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John was an ideal man, and his early death comes as close as anything can to being a metaphysical flaw in the universe.
Surveys the metaphysics, epistemology, ethics, and politics of these two creeds, showing, at each level, that only one of them corresponds to observable reality.
Examines these opposing philosophies in the story, characters, and theme of Ayn Rand’s great novel.
Boaz Arad, a founder of and spokesman for the Israeli Freedom Movement, discusses the inception, activities, allies, and successes of the Israeli equivalent of the Tea Party movement.
Drs. Ellen Kenner and Ed Locke discuss their new book The Selfish Path to Romance: How to Love with Passion and Reason, covering ground from how altruism destroys relationships, to why people settle for less-than-ideal partners, to how to ask your lover to experiment sexually.
Earl Parson reviews Eames: The Architect and the Painter, directed by Jason Cohn and Bill Jersey.
Burgess Laughlin reviews The Closing of the Muslim Mind: How Intellectual Suicide Created the Modern Islamist Crisis, by Robert R. Reilly.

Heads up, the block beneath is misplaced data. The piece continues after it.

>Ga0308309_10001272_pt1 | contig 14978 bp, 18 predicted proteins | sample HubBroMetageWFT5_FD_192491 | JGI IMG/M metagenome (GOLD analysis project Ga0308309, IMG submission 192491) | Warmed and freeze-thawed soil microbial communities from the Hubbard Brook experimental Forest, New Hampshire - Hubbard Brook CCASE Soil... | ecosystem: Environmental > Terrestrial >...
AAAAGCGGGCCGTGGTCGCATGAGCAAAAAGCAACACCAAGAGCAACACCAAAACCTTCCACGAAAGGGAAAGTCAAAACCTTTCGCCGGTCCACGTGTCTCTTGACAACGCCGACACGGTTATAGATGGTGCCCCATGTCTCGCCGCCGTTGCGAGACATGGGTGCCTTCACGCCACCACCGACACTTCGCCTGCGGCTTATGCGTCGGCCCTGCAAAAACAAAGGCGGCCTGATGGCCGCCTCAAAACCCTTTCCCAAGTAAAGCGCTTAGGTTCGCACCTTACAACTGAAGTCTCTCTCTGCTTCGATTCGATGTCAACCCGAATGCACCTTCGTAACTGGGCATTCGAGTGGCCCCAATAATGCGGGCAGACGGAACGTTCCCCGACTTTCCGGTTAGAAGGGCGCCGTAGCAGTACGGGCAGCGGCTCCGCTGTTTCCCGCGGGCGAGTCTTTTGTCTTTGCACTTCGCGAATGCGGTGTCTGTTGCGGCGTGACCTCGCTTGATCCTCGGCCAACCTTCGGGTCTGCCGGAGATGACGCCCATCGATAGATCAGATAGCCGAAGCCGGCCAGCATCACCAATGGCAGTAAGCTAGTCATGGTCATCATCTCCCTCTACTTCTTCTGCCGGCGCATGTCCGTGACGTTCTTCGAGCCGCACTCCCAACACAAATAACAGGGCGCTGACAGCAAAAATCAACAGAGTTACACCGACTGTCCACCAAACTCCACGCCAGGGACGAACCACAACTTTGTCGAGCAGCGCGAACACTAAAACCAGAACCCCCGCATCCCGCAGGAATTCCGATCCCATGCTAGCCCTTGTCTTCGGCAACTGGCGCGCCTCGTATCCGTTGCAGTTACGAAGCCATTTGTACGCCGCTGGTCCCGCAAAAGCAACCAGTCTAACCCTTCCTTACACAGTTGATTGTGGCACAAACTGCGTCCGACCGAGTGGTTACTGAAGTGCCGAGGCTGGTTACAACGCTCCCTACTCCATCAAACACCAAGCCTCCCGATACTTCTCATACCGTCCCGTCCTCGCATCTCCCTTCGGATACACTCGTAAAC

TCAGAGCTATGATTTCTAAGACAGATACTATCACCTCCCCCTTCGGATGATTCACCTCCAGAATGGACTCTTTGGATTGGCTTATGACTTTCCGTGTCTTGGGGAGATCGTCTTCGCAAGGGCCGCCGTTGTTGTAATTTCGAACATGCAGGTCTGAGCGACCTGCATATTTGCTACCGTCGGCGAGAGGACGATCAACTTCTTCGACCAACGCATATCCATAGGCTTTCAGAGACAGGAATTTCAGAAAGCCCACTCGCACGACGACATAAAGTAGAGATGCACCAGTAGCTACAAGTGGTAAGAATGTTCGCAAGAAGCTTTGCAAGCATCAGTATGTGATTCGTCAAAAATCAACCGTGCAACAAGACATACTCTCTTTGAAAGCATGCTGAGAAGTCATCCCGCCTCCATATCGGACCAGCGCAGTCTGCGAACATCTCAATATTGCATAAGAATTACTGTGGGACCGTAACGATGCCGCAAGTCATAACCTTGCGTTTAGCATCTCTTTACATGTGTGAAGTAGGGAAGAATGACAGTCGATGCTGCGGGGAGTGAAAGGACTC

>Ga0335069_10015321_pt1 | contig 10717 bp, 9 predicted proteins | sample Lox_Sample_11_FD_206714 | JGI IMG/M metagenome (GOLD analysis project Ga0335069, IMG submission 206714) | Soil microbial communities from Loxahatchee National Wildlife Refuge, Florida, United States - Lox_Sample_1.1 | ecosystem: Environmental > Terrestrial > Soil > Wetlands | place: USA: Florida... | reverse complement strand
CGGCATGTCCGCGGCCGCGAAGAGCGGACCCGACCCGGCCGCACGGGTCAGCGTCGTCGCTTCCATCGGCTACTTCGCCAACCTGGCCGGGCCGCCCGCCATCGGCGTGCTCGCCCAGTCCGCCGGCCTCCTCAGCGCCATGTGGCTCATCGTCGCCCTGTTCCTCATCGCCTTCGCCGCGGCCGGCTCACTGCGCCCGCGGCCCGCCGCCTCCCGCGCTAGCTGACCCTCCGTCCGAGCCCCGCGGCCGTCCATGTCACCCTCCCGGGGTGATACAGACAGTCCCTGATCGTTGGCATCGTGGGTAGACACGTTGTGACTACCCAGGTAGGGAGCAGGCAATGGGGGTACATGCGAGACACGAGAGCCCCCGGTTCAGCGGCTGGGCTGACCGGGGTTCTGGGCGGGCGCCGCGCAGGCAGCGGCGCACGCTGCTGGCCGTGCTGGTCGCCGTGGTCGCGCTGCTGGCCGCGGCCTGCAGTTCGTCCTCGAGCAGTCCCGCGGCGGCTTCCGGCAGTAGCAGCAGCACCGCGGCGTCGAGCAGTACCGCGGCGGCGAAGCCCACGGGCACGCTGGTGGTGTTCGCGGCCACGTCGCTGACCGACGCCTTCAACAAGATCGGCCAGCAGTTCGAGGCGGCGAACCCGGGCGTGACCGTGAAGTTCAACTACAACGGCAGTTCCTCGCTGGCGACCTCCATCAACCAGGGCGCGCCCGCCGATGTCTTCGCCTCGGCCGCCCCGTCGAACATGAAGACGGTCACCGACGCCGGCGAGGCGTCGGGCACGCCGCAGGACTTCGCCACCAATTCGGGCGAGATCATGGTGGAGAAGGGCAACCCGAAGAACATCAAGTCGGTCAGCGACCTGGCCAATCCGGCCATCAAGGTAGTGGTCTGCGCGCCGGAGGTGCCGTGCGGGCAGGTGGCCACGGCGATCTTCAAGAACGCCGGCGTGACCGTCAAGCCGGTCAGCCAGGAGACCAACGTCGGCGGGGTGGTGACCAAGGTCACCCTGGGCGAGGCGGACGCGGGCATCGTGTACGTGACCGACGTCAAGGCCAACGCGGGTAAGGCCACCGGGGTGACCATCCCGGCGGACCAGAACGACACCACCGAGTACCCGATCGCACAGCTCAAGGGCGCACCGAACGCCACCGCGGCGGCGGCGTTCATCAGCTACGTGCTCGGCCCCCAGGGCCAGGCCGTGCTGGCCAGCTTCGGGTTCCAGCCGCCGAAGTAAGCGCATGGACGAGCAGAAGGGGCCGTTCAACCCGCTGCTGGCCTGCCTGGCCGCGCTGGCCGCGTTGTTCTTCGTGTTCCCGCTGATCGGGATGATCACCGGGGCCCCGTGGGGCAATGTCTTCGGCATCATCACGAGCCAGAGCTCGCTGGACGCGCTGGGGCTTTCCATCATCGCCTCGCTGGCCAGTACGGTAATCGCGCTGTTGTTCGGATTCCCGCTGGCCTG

Gideon Reich reviews The 7 Principles of Zionism: A Values-Based Approach to Israel Advocacy, by Dan Illouz.
Joshua Lipana reviews Treason: Liberal Treachery from the Cold War to the War on Terrorism, by Ann Coulter.
Daniel Wahl reviews Mao’s Great Famine: The History of China’s Most Devastating Catastrophe, 1958–1962, by Frank Dikötter.
Richard M. Salsman reviews Objective Economics: How Ayn Rand’s Philosophy Changes Everything About Economics, by M. Northrup Buechner.
Daniel Wahl reviews Willpower: Rediscovering the Greatest Human Strength, by Roy F. Baumeister and John Tierney.
Daniel Wahl reviews Your Brain at Work: Strategies for Overcoming Distraction, Regaining Focus, and Working Smarter All Day Long, by David Rock.
Daniel Wahl reviews The Killer of Little Shepherds: A True Crime Story and the Birth of Forensic Science, by Douglas Starr.
Daniel Wahl reviews If I Die in the Service of Science: The Dramatic Stories of Medical Scientists Who Experimented on Themselves, by Jon Franklin and John Sutherland, MD.
oseph Kellard reviews Obit: Inspiring Stories of Ordinary People Who Led Extraordinary Lives, by Jim Sheeler.
Craig Biddle introduces the Spring 2012 issue.
Ari Armstrong and Diana Hsieh answer a letter about abortion rights; Craig Biddle answers a letter from Timothy Sandefur about “natural rights”; Richard Salsman answers a letter about Keynes and Hayek; and athlete Donny Shankle praises TOS.